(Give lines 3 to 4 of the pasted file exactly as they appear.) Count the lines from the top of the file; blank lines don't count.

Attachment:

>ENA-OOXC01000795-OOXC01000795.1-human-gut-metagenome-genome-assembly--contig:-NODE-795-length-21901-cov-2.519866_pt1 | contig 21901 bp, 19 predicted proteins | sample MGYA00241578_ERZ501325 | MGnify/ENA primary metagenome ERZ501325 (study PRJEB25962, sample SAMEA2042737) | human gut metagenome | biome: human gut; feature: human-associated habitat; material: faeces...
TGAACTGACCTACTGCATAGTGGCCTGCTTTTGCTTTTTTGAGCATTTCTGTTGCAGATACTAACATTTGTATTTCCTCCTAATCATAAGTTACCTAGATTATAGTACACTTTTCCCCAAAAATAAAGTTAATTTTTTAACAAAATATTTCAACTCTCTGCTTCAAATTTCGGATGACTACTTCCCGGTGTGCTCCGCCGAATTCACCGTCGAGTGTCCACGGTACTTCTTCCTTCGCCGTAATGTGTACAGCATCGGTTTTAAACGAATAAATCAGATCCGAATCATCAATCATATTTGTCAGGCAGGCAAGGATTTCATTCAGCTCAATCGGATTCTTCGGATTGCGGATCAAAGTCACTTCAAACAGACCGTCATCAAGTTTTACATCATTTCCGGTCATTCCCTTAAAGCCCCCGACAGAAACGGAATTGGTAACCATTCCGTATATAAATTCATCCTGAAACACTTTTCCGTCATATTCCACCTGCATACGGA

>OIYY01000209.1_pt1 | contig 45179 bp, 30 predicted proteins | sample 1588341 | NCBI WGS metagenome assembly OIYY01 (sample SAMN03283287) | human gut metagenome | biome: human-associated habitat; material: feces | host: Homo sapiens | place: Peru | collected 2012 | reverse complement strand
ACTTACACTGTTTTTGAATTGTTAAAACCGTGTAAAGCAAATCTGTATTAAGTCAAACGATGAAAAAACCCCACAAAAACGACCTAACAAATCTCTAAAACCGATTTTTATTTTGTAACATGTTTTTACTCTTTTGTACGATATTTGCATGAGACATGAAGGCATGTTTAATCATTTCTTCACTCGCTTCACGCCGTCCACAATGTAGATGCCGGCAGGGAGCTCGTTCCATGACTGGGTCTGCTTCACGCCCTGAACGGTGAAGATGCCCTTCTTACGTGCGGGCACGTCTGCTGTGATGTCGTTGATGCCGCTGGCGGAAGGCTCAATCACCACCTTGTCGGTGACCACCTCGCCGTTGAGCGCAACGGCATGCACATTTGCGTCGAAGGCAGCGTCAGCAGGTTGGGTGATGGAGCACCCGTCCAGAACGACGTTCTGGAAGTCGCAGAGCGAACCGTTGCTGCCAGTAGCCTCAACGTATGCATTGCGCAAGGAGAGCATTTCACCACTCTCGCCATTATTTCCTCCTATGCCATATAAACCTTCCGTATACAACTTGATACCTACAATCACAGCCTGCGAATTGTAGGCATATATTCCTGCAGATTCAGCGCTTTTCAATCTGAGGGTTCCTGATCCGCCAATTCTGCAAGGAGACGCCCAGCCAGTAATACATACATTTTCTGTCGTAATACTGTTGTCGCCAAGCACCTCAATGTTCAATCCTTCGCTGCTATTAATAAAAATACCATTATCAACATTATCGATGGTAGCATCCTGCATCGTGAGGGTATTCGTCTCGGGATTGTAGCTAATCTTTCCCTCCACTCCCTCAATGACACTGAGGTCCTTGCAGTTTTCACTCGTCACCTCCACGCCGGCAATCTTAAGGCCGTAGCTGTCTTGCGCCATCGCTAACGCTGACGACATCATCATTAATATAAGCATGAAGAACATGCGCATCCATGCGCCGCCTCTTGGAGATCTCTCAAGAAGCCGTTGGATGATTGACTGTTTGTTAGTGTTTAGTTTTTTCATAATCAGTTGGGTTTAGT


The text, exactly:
>OIYY01000209.1_pt1 | contig 45179 bp, 30 predicted proteins | sample 1588341 | NCBI WGS metagenome assembly OIYY01 (sample SAMN03283287) | human gut metagenome | biome: human-associated habitat; material: feces | host: Homo sapiens | place: Peru | collected 2012 | reverse complement strand
ACTTACACTGTTTTTGAATTGTTAAAACCGTGTAAAGCAAATCTGTATTAAGTCAAACGATGAAAAAACCCCACAAAAACGACCTAACAAATCTCTAAAACCGATTTTTATTTTGTAACATGTTTTTACTCTTTTGTACGATATTTGCATGAGACATGAAGGCATGTTTAATCATTTCTTCACTCGCTTCACGCCGTCCACAATGTAGATGCCGGCAGGGAGCTCGTTCCATGACTGGGTCTGCTTCACGCCCTGAACGGTGAAGATGCCCTTCTTACGTGCGGGCACGTCTGCTGTGATGTCGTTGATGCCGCTGGCGGAAGGCTCAATCACCACCTTGTCGGTGACCACCTCGCCGTTGAGCGCAACGGCATGCACATTTGCGTCGAAGGCAGCGTCAGCAGGTTGGGTGATGGAGCACCCGTCCAGAACGACGTTCTGGAAGTCGCAGAGCGAACCGTTGCTGCCAGTAGCCTCAACGTATGCATTGCGCAAGGAGAGCATTTCACCACTCTCGCCATTATTTCCTCCTATGCCATATAAACCTTCCGTATACAACTTGATACCTACAATCACAGCCTGCGAATTGTAGGCATATATTCCTGCAGATTCAGCGCTTTTCAATCTGAGGGTTCCTGATCCGCCAATTCTGCAAGGAGACGCCCAGCCAGTAATACATACATTTTCTGTCGTAATACTGTTGTCGCCAAGCACCTCAATGTTCAATCCTTCGCTGCTATTAATAAAAATACCATTATCAACATTATCGATGGTAGCATCCTGCATCGTGAGGGTATTCGTCTCGGGATTGTAGCTAATCTTTCCCTCCACTCCCTCAATGACACTGAGGTCCTTGCAGTTTTCACTCGTCACCTCCACGCCGGCAATCTTAAGGCCGTAGCTGTCTTGCGCCATCGCTAACGCTGACGACATCATCATTAATATAAGCATGAAGAACATGCGCATCCATGCGCCGCCTCTTGGAGATCTCTCAAGAAGCCGTTGGATGATTGACTGTTTGTTAGTGTTTAGTTTTTTCATAATCAGTTGGGTTTAGT